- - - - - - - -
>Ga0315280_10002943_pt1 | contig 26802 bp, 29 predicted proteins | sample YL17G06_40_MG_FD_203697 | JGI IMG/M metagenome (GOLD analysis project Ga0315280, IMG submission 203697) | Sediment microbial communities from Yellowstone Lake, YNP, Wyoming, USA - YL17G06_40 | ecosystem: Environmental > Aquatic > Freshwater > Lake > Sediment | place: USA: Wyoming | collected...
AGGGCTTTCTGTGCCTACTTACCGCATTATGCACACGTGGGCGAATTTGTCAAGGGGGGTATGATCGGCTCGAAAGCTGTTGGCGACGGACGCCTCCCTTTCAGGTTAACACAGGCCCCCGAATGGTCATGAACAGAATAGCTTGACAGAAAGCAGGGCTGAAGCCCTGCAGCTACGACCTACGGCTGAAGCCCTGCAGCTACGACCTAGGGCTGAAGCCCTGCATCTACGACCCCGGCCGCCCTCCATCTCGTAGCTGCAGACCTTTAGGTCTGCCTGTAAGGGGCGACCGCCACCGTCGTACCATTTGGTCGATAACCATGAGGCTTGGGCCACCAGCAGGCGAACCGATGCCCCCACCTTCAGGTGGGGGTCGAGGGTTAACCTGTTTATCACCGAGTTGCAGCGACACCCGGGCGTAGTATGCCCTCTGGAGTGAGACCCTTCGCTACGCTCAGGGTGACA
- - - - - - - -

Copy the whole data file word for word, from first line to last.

>Ga0315280_10002943_pt1 | contig 26802 bp, 29 predicted proteins | sample YL17G06_40_MG_FD_203697 | JGI IMG/M metagenome (GOLD analysis project Ga0315280, IMG submission 203697) | Sediment microbial communities from Yellowstone Lake, YNP, Wyoming, USA - YL17G06_40 | ecosystem: Environmental > Aquatic > Freshwater > Lake > Sediment | place: USA: Wyoming | collected...
AGGGCTTTCTGTGCCTACTTACCGCATTATGCACACGTGGGCGAATTTGTCAAGGGGGGTATGATCGGCTCGAAAGCTGTTGGCGACGGACGCCTCCCTTTCAGGTTAACACAGGCCCCCGAATGGTCATGAACAGAATAGCTTGACAGAAAGCAGGGCTGAAGCCCTGCAGCTACGACCTACGGCTGAAGCCCTGCAGCTACGACCTAGGGCTGAAGCCCTGCATCTACGACCCCGGCCGCCCTCCATCTCGTAGCTGCAGACCTTTAGGTCTGCCTGTAAGGGGCGACCGCCACCGTCGTACCATTTGGTCGATAACCATGAGGCTTGGGCCACCAGCAGGCGAACCGATGCCCCCACCTTCAGGTGGGGGTCGAGGGTTAACCTGTTTATCACCGAGTTGCAGCGACACCCGGGCGTAGTATGCCCTCTGGAGTGAGACCCTTCGCTACGCTCAGGGTGACA